While John Jack prepares to again pitch GreenHunter Water's natural gas frack water recycling plant to the Wheeling Planning Commission, he is moving forward with a similar project at the firm's New Matamoras, Ohio site.
"GreenHunter's Frac-Cycle recycling system will allow producers to re-use 'clean brine' for drilling and fracking activities," said Jack, vice president of Business Development for GreenHunter.
Jack added that the "strategic location" of the New Matamoras site in the middle of the Marcellus and Utica shale plays enables the site to service customers such as Chesapeake Energy, Chevron, Magnum Hunter and several others. He said allowing the operators to recycle this water at New Matamoras provides them a cost savings because they do not have to pay to take the material to various disposal sites.
Photo by Casey Junkins
John Jack, vice president of Business Development for GreenHunter Water, speaks during a tour of the company’s New Matamoras, Ohio plant.
According to the company, once the fracking wastewater enters the Frac-Cycle system, the water and the solid elements are separated.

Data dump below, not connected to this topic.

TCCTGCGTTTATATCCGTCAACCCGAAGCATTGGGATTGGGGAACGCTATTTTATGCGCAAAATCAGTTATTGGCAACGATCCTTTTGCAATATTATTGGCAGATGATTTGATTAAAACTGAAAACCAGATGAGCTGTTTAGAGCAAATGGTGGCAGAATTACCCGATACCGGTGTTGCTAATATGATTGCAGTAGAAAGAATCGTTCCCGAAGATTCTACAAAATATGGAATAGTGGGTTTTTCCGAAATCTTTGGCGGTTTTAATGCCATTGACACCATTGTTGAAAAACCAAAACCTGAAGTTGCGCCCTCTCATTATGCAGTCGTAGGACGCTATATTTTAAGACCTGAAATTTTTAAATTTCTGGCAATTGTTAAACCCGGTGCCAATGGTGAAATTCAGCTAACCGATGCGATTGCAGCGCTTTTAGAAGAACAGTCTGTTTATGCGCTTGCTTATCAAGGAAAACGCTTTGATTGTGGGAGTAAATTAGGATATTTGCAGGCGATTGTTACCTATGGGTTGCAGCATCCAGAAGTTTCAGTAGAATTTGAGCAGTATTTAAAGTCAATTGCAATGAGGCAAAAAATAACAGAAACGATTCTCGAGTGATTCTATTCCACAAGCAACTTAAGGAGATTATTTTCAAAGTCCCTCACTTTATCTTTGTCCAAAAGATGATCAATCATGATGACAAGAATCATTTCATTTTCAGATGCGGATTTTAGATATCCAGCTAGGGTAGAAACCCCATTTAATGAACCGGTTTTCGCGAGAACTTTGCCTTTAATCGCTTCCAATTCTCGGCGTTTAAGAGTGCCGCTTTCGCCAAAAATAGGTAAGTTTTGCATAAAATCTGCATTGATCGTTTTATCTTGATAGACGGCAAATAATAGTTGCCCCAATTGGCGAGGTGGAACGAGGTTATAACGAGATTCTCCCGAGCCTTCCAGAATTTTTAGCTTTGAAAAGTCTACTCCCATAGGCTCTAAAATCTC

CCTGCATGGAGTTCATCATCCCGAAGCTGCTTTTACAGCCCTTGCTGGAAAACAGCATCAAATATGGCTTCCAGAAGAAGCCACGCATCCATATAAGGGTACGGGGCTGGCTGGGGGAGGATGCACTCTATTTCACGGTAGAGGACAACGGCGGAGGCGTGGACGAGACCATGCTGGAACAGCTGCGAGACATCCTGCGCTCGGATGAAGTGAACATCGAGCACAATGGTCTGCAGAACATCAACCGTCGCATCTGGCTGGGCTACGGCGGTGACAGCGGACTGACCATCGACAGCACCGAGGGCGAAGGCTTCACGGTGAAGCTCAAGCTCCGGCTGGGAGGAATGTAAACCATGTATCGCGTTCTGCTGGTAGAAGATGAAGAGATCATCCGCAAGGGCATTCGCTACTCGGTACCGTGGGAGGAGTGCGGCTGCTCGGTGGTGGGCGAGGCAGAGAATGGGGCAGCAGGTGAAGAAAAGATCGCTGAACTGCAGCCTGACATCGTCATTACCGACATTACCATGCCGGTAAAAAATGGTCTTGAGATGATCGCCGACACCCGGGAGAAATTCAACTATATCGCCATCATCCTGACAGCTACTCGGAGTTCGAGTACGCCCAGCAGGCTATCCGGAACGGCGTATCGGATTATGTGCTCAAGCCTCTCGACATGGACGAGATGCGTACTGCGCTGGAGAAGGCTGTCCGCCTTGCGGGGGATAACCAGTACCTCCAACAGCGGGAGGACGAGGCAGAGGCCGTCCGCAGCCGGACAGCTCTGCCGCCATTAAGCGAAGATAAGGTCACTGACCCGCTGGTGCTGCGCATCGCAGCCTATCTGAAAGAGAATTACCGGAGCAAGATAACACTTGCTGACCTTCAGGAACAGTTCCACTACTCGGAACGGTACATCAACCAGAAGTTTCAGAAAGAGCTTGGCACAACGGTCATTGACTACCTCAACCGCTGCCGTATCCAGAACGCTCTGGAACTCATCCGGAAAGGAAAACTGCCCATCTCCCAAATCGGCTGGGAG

The solids are then compressed into a dry filter-cake that eventually goes to a certified landfill, but in smaller quantities.
"GreenHunter's recycling initiative is targeted to help Marcellus and Utica oil and natural gas producers reduce truck traffic and consumption of fresh water," the company states on its website.
GreenHunter's site plan for the natural gas frack water project in the Warwood section of Wheeling is expected to be up for review again at the 5 p.m. Monday Wheeling Planning Commission meeting in City Council Chambers. During the June 10 meeting, commissioners determined that GreenHunter needed to address some minor issues before commissioners signed off on the frack water recycling plan.
Jack said there will be 19 storage tanks at the North 28th Street site, but he emphasized the old, rusty tanks left over from Seidler's Oil will be dismantled and removed.
Officials with the Nuclear Regulatory Commission said the brine GreenHunter wants to recycle in Warwood can contain radioactive radium and radon. Despite concerns voiced by Wheeling city officials and a group of residents calling themselves the "Wheeling Water Warriors," regulatory agencies do not believe the amount of radioactivity at the site should be hazardous.
Though radium, uranium and radon are considered radioactive, Jack said these elements will be minuscule in volume. He also said the company's workers will wear radiation detectors while on the job.
GreenHunter also wants to, eventually, transport some of the waste by barge. Several federal agencies continue to review whether fracking waste can be shipped on inland waterways via barge.
However, this matter is not currently up for consideration by the commission because GreenHunter does not yet have permission from the U.S. Coast Guard to do this.